Developed by BKOM Studios and distributed by Team17, we are presented with a game that combines classic point and click adventure with RPG. Come and see if it’s worth playing in our Sunday Gold review.
The game will be available for PC via Steam on October 13th and features subtitles and interfaces in PT-BR. However, up to the point of this analysis, the translation is a complete mess, with moments in English and nonsensical texts.
Interesting plot of Sunday Gold – analysis
The game follows Frank, a rogue thief who thinks he’s a modern-day Robin Hood and steals from the rich to give to the neediest – in this case, himself. Two years before the main story, he and his partners, Sally and Ruth, work on a job that ends badly and Ruth is either captured or killed.
Two years pass and we meet Frank, who owes a lot of money to some mobster. For this payment, Sally introduces him to a third member of the group, Gavin. He offers a job to infiltrate the mega-corporation where he worked to steal some information and sell it at a very high price. Obviously, things don’t go as planned, but I won’t go into details to avoid potential spoilers.
Amazing scenery and characters
Sunday Gold has a wonderful environment of its own. For starters, at first glance, the game appears to be set in an older era, probably around the 90s, however, it takes place in the future, 2070 to be exact. At the same time, it has a certain air. A neo-noir film with an old-time detective vibe, but with modern content and features. The city itself, though barely explorable, has neon and cyberpunk lighting. However, this comparison is limited to that, avoiding flying cars and ultra-cybernetic characters.
And speaking of characters, the look of the game is more interesting than the other. Notably, they eschew the cute and modern standards that most games have and are more cartoonish. Frankie is slim, tall, and has a completely slicked-back hairstyle. Sally is a huge, strong blonde with a square jaw. Gavin, on the other hand, is an “aggressive nerd”, bald and stupid in appearance and mannerisms. Even so, it’s hard not to feel love for them. Mainly because they are completely different from each other, yet they have an almost inexplicable chemistry.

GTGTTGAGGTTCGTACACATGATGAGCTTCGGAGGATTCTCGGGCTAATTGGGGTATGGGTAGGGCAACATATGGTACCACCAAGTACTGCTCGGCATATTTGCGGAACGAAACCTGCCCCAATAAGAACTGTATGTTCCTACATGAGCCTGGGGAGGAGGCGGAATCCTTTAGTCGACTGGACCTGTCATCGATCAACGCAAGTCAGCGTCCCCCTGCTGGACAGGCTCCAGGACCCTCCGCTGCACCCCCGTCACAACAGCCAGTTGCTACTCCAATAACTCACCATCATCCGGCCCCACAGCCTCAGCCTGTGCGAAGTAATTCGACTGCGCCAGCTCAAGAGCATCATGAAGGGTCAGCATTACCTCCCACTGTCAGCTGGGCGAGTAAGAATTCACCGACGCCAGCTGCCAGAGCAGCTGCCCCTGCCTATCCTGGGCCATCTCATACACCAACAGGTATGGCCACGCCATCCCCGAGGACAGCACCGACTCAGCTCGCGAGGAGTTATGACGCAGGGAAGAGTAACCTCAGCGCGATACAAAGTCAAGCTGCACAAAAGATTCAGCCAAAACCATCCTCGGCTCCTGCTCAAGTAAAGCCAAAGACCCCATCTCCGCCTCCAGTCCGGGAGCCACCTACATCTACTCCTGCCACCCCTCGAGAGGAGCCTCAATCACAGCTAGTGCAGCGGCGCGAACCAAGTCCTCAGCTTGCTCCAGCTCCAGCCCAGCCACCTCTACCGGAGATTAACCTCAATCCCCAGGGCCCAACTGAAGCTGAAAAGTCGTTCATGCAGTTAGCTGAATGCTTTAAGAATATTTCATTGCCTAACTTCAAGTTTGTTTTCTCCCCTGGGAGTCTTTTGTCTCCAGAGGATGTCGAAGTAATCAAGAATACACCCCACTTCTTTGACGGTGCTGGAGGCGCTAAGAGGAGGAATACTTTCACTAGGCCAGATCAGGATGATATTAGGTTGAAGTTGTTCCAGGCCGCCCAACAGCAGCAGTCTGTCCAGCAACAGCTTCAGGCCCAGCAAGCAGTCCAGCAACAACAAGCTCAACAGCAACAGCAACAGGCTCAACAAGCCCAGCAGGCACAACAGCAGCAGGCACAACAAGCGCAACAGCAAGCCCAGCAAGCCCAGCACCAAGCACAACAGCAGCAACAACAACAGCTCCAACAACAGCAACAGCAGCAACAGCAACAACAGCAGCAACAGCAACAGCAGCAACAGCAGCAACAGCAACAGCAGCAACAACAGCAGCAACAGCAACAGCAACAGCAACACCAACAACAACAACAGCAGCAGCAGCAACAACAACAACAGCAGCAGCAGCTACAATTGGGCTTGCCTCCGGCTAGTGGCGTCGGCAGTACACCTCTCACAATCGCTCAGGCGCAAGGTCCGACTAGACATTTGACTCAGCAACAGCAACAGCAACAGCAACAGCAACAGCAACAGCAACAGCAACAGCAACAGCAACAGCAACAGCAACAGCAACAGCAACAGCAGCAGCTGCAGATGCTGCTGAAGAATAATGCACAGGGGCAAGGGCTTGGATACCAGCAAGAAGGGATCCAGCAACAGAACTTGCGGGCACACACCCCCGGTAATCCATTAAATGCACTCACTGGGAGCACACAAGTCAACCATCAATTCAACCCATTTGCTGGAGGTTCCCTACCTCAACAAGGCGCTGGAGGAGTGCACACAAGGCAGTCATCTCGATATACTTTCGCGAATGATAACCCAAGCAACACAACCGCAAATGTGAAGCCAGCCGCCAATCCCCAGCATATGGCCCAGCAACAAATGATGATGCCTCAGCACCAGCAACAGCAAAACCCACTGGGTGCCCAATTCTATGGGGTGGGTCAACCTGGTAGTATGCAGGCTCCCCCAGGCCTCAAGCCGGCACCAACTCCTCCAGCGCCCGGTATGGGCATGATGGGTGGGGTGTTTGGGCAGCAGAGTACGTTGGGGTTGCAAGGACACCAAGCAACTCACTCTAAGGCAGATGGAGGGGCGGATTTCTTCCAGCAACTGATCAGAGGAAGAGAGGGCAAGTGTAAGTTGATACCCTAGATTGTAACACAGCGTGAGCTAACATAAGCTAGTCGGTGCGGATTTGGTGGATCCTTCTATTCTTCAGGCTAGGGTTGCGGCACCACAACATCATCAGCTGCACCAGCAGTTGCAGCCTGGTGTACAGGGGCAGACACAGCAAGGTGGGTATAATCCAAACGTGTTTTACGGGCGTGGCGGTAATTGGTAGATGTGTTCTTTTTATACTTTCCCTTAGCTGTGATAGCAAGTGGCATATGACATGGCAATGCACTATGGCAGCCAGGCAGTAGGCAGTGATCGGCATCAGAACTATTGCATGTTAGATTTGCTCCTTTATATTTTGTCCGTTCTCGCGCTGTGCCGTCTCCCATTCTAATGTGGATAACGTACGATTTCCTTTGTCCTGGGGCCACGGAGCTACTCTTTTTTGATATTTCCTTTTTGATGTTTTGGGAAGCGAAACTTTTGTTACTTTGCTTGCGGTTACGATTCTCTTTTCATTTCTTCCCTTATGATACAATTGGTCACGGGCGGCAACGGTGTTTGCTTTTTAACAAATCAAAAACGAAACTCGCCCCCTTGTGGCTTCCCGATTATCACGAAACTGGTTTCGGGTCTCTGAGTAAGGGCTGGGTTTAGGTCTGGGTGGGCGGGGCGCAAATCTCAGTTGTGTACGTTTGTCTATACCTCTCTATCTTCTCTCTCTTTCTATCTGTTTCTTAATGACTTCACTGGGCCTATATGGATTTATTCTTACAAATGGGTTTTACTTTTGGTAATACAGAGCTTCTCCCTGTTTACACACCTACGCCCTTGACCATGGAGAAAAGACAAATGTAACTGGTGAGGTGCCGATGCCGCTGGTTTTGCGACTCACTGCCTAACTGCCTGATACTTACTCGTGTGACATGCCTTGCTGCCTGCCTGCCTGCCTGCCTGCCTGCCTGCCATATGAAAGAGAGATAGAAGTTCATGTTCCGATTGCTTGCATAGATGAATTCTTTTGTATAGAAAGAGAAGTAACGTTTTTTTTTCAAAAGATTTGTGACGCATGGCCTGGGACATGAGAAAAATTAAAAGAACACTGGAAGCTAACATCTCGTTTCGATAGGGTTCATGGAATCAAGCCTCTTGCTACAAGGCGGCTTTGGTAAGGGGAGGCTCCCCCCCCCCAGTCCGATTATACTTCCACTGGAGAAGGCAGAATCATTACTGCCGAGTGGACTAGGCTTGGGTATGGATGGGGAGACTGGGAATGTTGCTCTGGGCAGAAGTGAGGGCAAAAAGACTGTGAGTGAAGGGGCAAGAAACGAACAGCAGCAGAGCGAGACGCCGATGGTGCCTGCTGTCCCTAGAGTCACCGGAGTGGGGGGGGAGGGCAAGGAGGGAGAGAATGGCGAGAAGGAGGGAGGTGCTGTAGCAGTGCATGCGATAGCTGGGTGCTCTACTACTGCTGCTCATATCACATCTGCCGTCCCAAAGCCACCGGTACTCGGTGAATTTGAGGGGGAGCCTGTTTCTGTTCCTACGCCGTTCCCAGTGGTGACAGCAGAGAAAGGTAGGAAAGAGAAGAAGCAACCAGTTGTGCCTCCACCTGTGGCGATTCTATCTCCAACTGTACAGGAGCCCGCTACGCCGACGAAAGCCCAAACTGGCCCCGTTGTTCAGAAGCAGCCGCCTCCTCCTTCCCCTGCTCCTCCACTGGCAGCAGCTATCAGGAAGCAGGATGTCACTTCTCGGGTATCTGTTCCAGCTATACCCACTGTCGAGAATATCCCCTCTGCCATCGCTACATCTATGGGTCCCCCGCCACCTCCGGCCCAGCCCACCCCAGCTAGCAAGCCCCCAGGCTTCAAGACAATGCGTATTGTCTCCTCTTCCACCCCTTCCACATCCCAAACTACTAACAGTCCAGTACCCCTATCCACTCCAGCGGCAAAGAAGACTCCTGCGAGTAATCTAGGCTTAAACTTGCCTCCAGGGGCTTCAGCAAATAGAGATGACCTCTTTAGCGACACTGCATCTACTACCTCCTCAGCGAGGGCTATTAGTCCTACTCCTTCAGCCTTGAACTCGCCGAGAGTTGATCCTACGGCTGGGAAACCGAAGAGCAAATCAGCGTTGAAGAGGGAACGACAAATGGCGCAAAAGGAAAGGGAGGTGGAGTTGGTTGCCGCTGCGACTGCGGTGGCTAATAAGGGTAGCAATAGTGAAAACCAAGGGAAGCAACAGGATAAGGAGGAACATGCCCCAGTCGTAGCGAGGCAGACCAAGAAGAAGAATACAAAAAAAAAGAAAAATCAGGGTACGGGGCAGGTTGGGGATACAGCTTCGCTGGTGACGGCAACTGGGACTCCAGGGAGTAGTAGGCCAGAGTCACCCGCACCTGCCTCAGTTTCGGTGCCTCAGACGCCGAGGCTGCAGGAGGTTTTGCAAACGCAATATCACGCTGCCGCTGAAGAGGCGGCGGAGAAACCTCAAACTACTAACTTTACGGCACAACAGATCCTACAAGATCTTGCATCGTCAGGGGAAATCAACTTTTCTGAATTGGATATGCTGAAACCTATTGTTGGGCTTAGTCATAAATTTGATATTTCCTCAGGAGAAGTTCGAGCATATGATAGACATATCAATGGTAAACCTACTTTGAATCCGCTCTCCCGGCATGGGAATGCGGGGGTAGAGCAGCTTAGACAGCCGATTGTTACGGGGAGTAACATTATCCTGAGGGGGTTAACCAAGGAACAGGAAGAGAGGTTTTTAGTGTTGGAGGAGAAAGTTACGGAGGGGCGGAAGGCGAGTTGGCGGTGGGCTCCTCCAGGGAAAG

Another important feature of the score is that it has almost no fluid animations. Almost all actions, attacks and specials are done in frames, giving the feeling of reading a comic book. This feeling is enhanced by some sounds with visual effects, such as the old “crash boom explosion”. This fits the theme of the game perfectly, making it visually pleasing.
Unique gameplay that deserves to be replayed from Sunday Gold – Review
Golden Sunday has a very good mix between adventure and RPG. On the other hand, this mix is a bit limiting for both genres, but nothing that negatively affects the experience. Starting with its adventure side, the game has a classic point-and-click where we interact with objects, collect items to access other places, etc. It’s great, but it’s limited to basic search and interaction. While a more complete adventure game expands these options by moving, pushing, pulling, etc. On the other hand, its RPG side is the standard style of fighting, gaining experience and leveling up, but with a slower evolution than traditional RPGs.
It should be emphasized that these limitations do not take away from the fun of the game at all. Mainly because it has some innovative and fun mechanics that fit perfectly into these genres. The main and most interesting are the action points that the characters have. Each interaction costs a number of points, which are filled as you pass the turn. With that, we get into another game mechanic, I found an animal. As we break into and rob places, naturally we try to be as stealthy as possible. So if we go on too long, every time we pass a turn there’s a chance to increase the enemy’s attention level and/or start a fight that gets harder and harder as our awareness increases.